Bill (SHERPA/Centre for Scholarly Communication, Nottingham) talked about the founding of UKCoRR and the purpose of a membership organisation as a safe haven for repository managers to meet and discuss issues, away from other stakeholders in open access.  He went on to talk about the vision and purpose behind UKCoRR – key among that being the professionalism and recognition within HEIs.  He highlighted the RIN Mind the Skills Gap report as one that illustrated a clear role and need for repositories and their staff, not just libraries, as key partners of all those involved in the research process.  The UK remains a significant global player in the world repositories, and potentially gives us the chance to lead the world.  Need remains to get the disciplinary repository people involved in UKCoRR as well.  NECOBELAC (Latin America, Caribbean and Europe Repo collaboration).

 Repositories should remember simple as a key feature – simple to access, simple metadata and simple content; although in particular the REF will seriously change the role of the repository.  As managers we may need to be able to fight our corner and our significance against competing demands, which we might feel isolates us.  How does the repository know when people are mandated to deposit by funders?  There is a need to be involved in the research process from the start, not as an after the fact activity.  And this is a position few if any HEI repositories are in.

Here is where UKCoRR can help by supporting peer networks, by identifying needs, supporting collaboration, seeking funding, sharing best practice and acting as a voice for we repository mangers.  There is a need for organisations like JISC to be lobbied by UKCoRR to support repository managers and processes from the top down.  If senior administrators and academics hear about this from a body like JISC, then they might just take more note of our concerns and expertise.

Following this talk Jenny Delasalle, Mary Robinson and Dominick Tate talked about their role as the inaugural UKCoRR Committee.

Theo Andrews, Central funds for open access publishing

This talk looked at the open access publishing side of open access, with Theo giving an overview of the current situation.  The Gold OAP Route avoids a lot of the problems.  There are a lot of new publishers jumping on board (e.g. PLOS) but also traditional publishers offering hybrid journals; with the option of the author paying a fee to retain rights or not.  How can this be funded, how can this be managed and how can this change be communicated? 

 Mechanisms for payment in this way are not totally new, with page charges for images in articles being around for years.  Often these have been paid from unallocated fund, and this is not really a sustainable nor easily managed way.  Wellcome Trust awarded additional funds to 30 HEIs, and other HEIs can apply to reclaim costs.  At Edinburgh using this as an opportunity to step in for advocacy, and provide support to managing the funding.  Noted that FEC can be included in calculation for researcher fees in grants.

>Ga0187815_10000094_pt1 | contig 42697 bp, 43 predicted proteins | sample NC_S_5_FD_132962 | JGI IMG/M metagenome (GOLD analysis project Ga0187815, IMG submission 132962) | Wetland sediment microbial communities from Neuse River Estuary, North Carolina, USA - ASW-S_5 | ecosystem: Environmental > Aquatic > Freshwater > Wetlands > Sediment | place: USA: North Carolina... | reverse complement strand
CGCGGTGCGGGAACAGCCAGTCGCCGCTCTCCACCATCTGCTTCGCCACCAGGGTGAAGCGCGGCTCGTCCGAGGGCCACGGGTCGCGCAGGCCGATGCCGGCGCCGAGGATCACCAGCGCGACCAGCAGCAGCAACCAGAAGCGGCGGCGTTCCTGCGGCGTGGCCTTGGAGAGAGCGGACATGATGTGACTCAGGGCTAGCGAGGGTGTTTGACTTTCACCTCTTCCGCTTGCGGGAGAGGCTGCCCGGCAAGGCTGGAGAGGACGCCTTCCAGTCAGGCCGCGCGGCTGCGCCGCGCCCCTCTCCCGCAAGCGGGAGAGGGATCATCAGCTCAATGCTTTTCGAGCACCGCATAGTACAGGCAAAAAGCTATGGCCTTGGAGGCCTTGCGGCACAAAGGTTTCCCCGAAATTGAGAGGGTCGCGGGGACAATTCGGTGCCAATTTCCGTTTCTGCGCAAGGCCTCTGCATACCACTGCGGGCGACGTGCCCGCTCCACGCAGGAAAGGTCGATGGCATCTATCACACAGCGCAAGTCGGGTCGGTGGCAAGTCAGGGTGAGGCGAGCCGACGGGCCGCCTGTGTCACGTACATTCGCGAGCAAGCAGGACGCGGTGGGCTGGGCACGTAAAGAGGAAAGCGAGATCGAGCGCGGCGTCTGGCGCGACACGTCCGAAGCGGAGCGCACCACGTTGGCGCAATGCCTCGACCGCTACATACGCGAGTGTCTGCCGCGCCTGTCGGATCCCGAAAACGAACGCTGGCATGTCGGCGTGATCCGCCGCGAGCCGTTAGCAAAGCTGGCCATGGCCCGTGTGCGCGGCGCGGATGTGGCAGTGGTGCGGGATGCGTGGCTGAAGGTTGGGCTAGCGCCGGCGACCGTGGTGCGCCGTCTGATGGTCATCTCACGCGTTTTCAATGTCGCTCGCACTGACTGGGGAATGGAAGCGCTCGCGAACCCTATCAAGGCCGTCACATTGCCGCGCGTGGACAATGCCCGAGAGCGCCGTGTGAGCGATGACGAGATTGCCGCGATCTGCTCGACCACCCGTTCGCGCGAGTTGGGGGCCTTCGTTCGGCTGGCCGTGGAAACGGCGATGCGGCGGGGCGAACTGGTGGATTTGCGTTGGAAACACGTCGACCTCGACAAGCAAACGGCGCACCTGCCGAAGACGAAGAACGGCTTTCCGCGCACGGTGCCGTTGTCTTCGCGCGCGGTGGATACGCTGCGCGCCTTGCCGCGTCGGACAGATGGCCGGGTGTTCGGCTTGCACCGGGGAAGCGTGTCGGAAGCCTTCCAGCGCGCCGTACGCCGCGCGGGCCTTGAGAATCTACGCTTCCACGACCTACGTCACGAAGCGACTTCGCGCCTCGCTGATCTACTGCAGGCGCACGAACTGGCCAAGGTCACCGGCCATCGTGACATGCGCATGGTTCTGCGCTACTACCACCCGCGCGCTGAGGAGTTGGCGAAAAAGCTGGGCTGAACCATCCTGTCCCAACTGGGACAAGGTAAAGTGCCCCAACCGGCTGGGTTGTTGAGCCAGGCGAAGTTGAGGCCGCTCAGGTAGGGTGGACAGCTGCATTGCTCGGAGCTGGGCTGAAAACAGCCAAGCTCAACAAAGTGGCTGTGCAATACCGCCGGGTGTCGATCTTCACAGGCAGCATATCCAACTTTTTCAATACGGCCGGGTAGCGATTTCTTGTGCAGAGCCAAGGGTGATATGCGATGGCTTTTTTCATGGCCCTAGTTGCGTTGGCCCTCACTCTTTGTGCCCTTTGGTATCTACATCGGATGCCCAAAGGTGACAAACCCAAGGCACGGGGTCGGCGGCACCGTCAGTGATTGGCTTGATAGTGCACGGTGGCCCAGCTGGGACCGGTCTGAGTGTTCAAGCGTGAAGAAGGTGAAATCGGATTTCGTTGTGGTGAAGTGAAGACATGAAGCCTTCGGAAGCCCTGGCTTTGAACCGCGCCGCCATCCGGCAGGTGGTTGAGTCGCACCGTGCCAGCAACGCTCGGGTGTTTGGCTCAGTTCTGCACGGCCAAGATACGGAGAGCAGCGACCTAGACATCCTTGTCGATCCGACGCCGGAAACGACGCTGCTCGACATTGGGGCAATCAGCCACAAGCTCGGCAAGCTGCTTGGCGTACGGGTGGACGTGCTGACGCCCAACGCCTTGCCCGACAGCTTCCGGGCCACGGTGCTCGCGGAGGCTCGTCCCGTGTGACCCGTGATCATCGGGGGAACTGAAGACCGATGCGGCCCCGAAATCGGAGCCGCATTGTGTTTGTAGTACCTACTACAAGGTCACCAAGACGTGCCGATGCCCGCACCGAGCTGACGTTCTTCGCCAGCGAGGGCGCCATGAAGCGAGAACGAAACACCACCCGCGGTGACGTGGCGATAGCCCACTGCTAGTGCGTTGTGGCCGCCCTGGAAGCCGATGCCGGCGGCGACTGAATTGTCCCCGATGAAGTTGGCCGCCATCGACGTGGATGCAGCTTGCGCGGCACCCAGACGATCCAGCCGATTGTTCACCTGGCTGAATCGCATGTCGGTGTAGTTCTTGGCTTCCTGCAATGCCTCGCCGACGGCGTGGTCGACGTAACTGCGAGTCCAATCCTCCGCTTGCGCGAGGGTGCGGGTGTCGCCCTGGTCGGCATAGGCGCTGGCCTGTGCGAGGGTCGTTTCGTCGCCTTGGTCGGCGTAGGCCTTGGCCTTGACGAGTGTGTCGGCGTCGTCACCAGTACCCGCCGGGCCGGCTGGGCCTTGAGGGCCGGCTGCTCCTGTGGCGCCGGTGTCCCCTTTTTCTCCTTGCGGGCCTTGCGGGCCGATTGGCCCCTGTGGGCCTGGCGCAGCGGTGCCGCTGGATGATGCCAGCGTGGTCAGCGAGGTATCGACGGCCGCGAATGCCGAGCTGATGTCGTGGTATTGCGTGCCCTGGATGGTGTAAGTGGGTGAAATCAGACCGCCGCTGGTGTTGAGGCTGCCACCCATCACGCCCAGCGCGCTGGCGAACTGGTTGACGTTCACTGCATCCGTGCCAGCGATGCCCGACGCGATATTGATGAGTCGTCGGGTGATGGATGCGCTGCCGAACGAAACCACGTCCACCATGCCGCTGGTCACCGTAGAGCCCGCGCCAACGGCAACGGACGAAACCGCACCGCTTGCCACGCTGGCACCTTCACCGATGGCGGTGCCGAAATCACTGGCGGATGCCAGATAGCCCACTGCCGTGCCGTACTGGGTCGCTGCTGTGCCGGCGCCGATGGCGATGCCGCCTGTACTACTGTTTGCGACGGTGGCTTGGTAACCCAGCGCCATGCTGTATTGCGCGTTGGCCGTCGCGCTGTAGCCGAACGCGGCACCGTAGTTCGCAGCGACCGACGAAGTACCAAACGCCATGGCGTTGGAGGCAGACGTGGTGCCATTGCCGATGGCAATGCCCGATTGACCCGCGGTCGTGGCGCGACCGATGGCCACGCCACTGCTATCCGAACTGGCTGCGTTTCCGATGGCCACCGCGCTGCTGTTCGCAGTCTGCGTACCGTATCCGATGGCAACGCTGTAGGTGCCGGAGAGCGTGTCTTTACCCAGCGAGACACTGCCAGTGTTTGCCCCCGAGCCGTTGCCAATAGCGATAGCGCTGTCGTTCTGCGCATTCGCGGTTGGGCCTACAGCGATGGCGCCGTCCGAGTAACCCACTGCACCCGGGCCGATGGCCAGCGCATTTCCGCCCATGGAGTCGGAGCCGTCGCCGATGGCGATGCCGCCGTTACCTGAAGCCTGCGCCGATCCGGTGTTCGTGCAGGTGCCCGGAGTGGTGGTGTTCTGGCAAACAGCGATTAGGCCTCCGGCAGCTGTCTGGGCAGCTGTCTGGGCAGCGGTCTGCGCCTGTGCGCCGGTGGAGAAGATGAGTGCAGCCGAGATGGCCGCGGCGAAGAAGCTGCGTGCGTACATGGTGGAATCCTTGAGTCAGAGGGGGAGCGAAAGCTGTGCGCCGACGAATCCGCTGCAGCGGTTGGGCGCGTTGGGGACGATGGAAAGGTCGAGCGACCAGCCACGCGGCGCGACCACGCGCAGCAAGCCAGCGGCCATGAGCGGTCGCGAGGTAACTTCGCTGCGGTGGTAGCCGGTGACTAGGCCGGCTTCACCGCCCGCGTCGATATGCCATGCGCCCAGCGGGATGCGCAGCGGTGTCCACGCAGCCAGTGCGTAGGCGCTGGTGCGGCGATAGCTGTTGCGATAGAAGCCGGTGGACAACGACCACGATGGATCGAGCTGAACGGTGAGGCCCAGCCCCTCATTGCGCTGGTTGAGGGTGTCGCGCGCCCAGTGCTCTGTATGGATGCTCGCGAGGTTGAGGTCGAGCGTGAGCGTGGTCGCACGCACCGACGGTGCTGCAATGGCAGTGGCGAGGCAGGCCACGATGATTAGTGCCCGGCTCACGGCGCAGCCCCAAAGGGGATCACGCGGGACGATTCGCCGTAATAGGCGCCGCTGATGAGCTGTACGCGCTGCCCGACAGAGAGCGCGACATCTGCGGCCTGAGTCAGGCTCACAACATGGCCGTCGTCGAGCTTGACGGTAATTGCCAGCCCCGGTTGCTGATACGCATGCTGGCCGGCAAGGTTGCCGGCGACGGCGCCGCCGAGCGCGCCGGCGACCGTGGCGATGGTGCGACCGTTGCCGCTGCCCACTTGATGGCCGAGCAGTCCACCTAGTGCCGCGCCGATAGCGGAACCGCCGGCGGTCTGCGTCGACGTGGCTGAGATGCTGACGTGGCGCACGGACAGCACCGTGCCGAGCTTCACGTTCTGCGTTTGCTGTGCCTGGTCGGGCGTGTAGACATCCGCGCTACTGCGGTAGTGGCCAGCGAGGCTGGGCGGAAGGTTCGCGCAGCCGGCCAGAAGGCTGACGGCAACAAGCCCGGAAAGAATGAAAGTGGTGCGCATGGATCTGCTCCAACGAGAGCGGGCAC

The feeds issue means that a lot of different departments and stakeholders within an institution are involved in the issue (finance, research, administrative staff, library, committees etc).  No matter what they do, institutions need to coordinate these funds centrally and along the lines of acceptable standard policies.  Edinburgh will be introducing a mandate in Jan 2010 and are spending the 6 months in the lead up to that talking with departments about how this will impact and how the repository can help them to meet the requirements of this.  Noted that once you have introduced the idea of a central fund to pay for publication, top sliced from research grants, you have to maintain it – even if income decreases.

 Glasgow, Nottingham, UCL, Brunel, Edinburgh, Warwick and Kingston are all already or about to start funding open access funding in a central.  Some Northampton academics very much against the idea of paying to publish though, as a matter of principle. Some publishers offer an OA option – but then increase their embargo to a length that means in order to comply with funders’ mandates, authors need to pay for OA option as IR will not be able to meet the requirements.  As Bill Hubbard put it – “They’re back into a double dipping approach to getting money.”

Event slides are here.

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UK Institutional Repository Rankings – July 2009 Edition

Posted by gazjjohnson on 3 August, 2009

The Webometrics site  half yearly update of their ranking of world repositories is available.  For information on how they calculate their metric see here.  For further interest here’s the ranking of the top UK based institutional repositories, I’ve put their global score in brackets at the end, and those with mandates (as listed on ROARMAP)  in italics.

  1. University of Cambridge (22)
  2. University of Oxford (42)
  3. University College London (51)
  4. University of Edinburgh (71)
  5. University of Southampton (74)
  6. University of Warwick (123)
  7. University of Glasgow (131)